Birds Around Us on Nantucket

Candelita

By Kenneth Turner Blackshaw

If you’ve been truly bitten by the birding bug, you spend hours pouring over the bird guides, oohing and aahing at this bird and that, and one bird is probably on your most-wanted list. Some of the ‘ooh aah’ birds prove disappointments when seen in real life. Their colors are muted or their behavior not satisfying. Not so with this species, it is an overachiever.

This is the American Redstart, known in Latin as Setophaga ruticilla, the ‘red-tailed moth-eater.’ My first experience with this species, actually a wood warbler, goes back to the early 1950s when it was possible to journey from the Madaket Road to the Hummock Pond Road on a magical lane known as Hawthorn Road. The dirt road wound through a marvelous forest of hawthorn trees. These formed a vicious and impenetrable thicket with their mighty thorns. It was here that my mentor, Edith Andrews, had told me to look for redstarts. I rode along on my bike until I heard a song that was new to me. It sounded a bit like a Yellow Warbler, but different.

Listen to the song.

After I made some spishing sounds into the bushes, out came the songster. Here was my first redstart, a male clad in flashy orange and black, smaller than I expected, and continually in motion.

Indeed that’s what strikes you about redstarts. Their diet is one hundred percent insects and many of those are caught on the wing. So the birds continually dart this way and that, and as they do, they create a kaleidoscope of color. They are mostly jet black above, but there are brilliant orange panels in their wings and tail that they display by fanning their tails, letting a wing droop or extend. It is as if they are using their colors to confuse the insects they are trying to catch. Occasionally they drop like a spinning orange and black leaf toward the ground, following a caterpillar or other prey they have dislodged.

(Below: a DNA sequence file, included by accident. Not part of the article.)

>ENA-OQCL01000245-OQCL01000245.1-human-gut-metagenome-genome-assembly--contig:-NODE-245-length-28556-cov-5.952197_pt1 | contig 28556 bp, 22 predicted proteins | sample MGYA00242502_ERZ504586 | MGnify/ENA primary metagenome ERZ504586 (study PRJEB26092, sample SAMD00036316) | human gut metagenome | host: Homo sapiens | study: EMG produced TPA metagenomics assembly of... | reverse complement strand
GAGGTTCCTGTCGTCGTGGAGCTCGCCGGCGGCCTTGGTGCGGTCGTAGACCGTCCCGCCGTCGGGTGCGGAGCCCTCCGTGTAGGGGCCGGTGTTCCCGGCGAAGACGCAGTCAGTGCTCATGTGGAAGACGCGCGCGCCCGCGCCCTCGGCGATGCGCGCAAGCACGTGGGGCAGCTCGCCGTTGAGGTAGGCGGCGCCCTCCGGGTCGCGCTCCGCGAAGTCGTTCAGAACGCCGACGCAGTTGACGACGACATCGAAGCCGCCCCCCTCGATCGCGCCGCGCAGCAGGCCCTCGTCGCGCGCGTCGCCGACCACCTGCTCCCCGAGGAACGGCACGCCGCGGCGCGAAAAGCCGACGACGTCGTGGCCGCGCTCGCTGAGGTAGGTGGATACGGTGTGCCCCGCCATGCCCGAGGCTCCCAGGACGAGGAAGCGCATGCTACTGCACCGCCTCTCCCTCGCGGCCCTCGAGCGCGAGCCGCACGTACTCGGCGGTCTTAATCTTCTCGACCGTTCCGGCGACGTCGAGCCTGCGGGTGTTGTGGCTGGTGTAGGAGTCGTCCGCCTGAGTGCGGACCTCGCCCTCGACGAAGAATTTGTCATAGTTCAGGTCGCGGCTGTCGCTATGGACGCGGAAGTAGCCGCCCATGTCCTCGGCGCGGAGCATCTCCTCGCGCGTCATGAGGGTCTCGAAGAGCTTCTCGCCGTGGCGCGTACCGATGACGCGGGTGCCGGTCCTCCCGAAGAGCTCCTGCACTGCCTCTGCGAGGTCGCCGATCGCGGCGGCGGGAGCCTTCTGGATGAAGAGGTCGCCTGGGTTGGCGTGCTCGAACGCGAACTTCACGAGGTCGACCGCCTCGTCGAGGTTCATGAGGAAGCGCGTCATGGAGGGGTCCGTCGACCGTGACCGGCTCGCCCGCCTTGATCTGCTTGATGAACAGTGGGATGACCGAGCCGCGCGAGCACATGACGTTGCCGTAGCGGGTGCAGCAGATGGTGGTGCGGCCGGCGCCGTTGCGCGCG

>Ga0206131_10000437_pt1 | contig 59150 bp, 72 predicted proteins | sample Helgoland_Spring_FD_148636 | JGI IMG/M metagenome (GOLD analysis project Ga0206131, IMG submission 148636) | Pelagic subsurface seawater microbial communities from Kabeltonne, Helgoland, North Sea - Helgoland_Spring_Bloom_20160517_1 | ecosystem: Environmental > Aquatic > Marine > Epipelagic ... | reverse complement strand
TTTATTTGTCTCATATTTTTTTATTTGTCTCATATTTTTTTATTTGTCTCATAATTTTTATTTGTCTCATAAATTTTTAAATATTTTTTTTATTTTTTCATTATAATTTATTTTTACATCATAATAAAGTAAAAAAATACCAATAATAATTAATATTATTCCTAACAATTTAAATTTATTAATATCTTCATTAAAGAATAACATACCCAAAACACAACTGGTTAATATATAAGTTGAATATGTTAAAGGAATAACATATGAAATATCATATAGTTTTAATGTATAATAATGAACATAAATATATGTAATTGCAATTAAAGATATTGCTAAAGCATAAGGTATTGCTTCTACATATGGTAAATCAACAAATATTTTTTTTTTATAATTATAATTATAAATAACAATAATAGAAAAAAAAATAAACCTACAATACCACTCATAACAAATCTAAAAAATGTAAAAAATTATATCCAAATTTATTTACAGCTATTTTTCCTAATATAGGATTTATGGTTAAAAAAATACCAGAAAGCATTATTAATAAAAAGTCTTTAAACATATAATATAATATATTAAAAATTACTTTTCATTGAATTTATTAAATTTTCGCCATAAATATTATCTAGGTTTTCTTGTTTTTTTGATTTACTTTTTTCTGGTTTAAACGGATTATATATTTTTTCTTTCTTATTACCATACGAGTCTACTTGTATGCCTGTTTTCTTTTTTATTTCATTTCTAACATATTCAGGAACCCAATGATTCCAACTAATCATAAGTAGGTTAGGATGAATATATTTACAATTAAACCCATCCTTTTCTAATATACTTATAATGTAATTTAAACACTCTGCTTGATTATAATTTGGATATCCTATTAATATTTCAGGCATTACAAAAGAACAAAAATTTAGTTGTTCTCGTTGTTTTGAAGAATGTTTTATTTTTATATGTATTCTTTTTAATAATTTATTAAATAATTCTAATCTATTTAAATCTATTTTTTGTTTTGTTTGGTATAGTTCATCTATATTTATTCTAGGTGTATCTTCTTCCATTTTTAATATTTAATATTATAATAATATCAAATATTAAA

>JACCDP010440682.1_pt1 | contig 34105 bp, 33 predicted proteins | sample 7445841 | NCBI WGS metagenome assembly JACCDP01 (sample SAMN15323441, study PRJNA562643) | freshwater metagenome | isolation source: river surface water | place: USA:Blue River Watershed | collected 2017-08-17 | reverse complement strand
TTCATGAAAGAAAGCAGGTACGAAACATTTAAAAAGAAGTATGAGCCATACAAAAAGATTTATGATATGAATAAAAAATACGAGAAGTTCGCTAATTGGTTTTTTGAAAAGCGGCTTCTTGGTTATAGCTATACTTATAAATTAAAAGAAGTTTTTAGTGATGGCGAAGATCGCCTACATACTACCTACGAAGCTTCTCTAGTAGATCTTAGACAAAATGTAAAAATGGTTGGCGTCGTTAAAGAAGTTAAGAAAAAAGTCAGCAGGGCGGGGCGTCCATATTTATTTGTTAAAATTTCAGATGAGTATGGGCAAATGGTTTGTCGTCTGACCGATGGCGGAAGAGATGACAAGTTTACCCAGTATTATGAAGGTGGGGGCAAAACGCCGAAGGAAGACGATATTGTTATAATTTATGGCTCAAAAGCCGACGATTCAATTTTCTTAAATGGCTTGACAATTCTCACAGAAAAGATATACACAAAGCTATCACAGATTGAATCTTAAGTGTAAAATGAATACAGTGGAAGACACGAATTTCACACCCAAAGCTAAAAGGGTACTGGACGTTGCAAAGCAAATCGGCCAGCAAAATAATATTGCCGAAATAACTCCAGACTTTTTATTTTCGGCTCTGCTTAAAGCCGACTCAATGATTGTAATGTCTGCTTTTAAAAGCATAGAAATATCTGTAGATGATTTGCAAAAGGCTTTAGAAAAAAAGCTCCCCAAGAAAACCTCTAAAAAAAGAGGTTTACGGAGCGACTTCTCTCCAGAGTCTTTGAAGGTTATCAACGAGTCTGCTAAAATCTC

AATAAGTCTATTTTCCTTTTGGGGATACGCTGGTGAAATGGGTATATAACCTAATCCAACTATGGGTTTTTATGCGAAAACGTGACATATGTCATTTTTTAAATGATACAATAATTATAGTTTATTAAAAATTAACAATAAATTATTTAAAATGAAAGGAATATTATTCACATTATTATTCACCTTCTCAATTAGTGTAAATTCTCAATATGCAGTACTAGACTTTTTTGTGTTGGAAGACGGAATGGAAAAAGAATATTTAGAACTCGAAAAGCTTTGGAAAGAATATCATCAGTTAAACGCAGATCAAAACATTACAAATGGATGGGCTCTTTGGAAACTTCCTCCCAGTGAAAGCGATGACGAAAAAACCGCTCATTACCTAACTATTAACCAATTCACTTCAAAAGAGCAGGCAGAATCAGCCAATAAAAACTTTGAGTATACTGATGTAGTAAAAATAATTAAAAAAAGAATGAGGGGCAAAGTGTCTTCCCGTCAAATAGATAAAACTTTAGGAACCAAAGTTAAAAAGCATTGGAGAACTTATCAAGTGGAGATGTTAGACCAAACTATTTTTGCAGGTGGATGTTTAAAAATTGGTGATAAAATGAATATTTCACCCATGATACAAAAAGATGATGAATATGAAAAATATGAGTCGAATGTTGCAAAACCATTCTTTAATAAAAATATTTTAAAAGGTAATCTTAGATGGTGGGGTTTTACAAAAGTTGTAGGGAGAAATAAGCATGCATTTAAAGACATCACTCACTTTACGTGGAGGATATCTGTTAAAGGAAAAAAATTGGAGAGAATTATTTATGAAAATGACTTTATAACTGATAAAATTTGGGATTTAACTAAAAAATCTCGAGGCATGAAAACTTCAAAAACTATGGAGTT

Bird books show redstarts frozen in an illustration, but seeing them in real life adds another dimension. Of course, up to now, we’ve been discussing what an adult male American Redstart looks like. The females and young birds follow the same color pattern, but in grays, olive greens, and yellows. But the behavior is the same. On our island, you probably see five ‘yellowstarts’ for every redstart. But it just makes the males more appreciated when they do show up.

On Nantucket, these are warm season birds, common when migrating north in May, and south, August through October. They are rare in mid-summer but they are one of the six warbler species that nest here regularly. This year they are only being reported out near the end of the Wauwinet Road, but other years they have nested on Polpis Harbor Road and near the Hidden Forest. They probably still nest in the aforementioned stand of hawthorns.

American Redstarts are true neo-tropical migrants. That is, all of them depart south from the U.S. In Cuba, they are abundant in winter and a local favorite, known as ‘Candelita’ – ‘Little Torch.’ But they are also common throughout Central and Northern South America. They are such a favorite in many countries that they have been chosen as the symbol for the organization ‘Partners in Flight.’ Their mission is to bring people’s attention to the needs of these tiny mites of color who make the dangerous flight over thousands of miles from the tropics up into our area and then back every year.

Redstarts continue to sing on territory until their young are fledged in mid-July. If you are fortunate enough to catch one in song (even the females sing occasionally), the whole bird seems to vibrate in cadence to the melody. After nesting, the birds disperse and the fall migration starts. They gradually become more common here, but in the fall you must think ‘yellow’ rather than ‘red.’ It’s mostly the hatch year birds that follow the coastal migration route. If you see a tiny bird, flashing yellow and gray as it chases something through the shrubbery of your garden, you have found a redstart. They are easily seen until the end of October and a few into November, although this species has never been found on our Christmas Bird Counts.

George C. West creates illustrations for these articles.

The Maria Mitchell Association sponsors bird walks every Saturday, leaving at 8 a.m., and on Tuesday and Thursday, starting at 6:30 a.m., all leaving from the Hinchman House on at the corner of Milk and Vestal St. There is a fee. Call 228-9198 for more information.

Ken Blackshaw is the author of more than ten books focusing mainly on natural history subjects. He writes the weekly bird column for the Nantucket Independent, and has just published Volume Three of his “A Year of Birding Nantucket” series.

Originally published in the Nantucket Independent, June 25, 2004

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